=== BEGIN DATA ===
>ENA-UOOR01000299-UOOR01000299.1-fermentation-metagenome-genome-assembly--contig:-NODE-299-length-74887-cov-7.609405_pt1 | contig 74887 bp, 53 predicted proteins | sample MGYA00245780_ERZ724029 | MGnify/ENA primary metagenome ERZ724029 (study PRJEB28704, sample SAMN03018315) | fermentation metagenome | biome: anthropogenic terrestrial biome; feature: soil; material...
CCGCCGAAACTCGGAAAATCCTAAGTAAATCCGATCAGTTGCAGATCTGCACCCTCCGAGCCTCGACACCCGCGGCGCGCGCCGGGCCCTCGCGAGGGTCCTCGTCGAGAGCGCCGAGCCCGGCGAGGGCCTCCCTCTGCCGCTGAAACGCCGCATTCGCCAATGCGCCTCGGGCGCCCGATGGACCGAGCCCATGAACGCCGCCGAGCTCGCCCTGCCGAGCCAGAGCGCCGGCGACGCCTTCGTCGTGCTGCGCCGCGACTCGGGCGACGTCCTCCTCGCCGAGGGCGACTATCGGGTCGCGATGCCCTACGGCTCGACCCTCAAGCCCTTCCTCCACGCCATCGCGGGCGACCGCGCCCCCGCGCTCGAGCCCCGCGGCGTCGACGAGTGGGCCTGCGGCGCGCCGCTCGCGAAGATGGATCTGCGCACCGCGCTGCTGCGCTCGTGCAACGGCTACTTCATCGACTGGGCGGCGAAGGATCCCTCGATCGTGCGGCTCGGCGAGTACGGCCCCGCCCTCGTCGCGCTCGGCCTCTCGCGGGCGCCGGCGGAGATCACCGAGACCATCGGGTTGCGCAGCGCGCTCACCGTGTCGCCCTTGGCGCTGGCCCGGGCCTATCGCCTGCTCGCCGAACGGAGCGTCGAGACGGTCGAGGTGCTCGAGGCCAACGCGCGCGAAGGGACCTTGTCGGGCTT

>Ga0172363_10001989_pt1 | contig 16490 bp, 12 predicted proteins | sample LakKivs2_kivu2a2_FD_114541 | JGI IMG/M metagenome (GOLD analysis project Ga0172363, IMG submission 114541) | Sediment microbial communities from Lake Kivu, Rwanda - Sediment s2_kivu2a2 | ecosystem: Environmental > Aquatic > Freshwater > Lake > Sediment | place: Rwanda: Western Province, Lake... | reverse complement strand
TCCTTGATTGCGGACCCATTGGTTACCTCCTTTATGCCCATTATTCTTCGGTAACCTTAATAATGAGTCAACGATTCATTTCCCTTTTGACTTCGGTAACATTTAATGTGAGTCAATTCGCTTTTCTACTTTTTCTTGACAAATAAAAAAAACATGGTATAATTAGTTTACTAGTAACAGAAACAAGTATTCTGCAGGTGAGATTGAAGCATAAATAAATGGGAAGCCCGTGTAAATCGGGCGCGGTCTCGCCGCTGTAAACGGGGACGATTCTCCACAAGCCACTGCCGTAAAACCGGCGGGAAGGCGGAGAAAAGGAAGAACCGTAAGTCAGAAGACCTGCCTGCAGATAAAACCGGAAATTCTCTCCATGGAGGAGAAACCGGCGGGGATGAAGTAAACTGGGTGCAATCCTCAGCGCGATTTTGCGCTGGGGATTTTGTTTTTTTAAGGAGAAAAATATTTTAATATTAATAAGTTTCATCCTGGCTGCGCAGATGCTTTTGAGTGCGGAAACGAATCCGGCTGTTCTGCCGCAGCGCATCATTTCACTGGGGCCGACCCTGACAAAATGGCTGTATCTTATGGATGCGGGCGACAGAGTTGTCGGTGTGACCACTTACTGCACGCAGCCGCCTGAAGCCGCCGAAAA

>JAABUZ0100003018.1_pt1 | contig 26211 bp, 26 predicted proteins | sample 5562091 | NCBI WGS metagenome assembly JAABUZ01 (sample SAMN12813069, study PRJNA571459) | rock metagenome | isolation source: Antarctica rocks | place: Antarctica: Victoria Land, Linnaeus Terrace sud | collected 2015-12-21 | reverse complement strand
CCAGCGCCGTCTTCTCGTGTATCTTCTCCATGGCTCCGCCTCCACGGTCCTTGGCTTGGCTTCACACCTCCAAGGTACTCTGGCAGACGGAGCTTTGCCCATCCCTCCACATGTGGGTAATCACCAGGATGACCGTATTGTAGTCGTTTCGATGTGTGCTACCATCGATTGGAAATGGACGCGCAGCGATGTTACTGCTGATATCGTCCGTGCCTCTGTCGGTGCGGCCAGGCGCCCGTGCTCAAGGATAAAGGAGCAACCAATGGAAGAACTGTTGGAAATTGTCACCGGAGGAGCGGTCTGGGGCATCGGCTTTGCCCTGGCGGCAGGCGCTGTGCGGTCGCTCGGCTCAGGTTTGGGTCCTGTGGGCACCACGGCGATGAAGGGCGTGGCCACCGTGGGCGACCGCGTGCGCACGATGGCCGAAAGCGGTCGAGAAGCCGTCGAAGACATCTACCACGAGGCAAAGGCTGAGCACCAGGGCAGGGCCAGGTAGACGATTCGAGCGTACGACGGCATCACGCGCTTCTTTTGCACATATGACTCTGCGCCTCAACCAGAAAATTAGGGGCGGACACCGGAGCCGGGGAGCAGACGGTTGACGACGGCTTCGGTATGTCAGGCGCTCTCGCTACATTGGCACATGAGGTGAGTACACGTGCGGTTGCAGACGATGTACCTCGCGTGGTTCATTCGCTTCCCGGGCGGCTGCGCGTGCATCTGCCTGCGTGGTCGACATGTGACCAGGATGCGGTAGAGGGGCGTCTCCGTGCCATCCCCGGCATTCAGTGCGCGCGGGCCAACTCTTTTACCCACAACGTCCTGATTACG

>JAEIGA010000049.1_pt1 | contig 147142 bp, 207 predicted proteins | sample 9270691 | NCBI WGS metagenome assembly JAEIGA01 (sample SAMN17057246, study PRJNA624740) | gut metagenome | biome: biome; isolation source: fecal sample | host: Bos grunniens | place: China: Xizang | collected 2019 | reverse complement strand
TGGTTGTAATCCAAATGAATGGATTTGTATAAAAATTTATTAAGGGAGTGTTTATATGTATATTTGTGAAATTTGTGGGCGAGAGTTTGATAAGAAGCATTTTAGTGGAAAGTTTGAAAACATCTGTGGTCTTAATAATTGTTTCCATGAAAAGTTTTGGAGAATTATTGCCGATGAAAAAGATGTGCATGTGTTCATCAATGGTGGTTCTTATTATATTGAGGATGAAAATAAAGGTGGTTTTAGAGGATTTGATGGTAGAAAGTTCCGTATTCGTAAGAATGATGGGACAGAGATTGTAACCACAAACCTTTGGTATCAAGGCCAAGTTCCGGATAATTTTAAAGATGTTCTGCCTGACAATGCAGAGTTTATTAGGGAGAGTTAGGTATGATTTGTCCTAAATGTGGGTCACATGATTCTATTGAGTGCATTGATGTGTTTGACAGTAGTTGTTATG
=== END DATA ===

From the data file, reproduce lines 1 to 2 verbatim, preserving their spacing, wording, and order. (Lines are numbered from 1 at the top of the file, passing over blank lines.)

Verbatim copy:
>ENA-UOOR01000299-UOOR01000299.1-fermentation-metagenome-genome-assembly--contig:-NODE-299-length-74887-cov-7.609405_pt1 | contig 74887 bp, 53 predicted proteins | sample MGYA00245780_ERZ724029 | MGnify/ENA primary metagenome ERZ724029 (study PRJEB28704, sample SAMN03018315) | fermentation metagenome | biome: anthropogenic terrestrial biome; feature: soil; material...
CCGCCGAAACTCGGAAAATCCTAAGTAAATCCGATCAGTTGCAGATCTGCACCCTCCGAGCCTCGACACCCGCGGCGCGCGCCGGGCCCTCGCGAGGGTCCTCGTCGAGAGCGCCGAGCCCGGCGAGGGCCTCCCTCTGCCGCTGAAACGCCGCATTCGCCAATGCGCCTCGGGCGCCCGATGGACCGAGCCCATGAACGCCGCCGAGCTCGCCCTGCCGAGCCAGAGCGCCGGCGACGCCTTCGTCGTGCTGCGCCGCGACTCGGGCGACGTCCTCCTCGCCGAGGGCGACTATCGGGTCGCGATGCCCTACGGCTCGACCCTCAAGCCCTTCCTCCACGCCATCGCGGGCGACCGCGCCCCCGCGCTCGAGCCCCGCGGCGTCGACGAGTGGGCCTGCGGCGCGCCGCTCGCGAAGATGGATCTGCGCACCGCGCTGCTGCGCTCGTGCAACGGCTACTTCATCGACTGGGCGGCGAAGGATCCCTCGATCGTGCGGCTCGGCGAGTACGGCCCCGCCCTCGTCGCGCTCGGCCTCTCGCGGGCGCCGGCGGAGATCACCGAGACCATCGGGTTGCGCAGCGCGCTCACCGTGTCGCCCTTGGCGCTGGCCCGGGCCTATCGCCTGCTCGCCGAACGGAGCGTCGAGACGGTCGAGGTGCTCGAGGCCAACGCGCGCGAAGGGACCTTGTCGGGCTT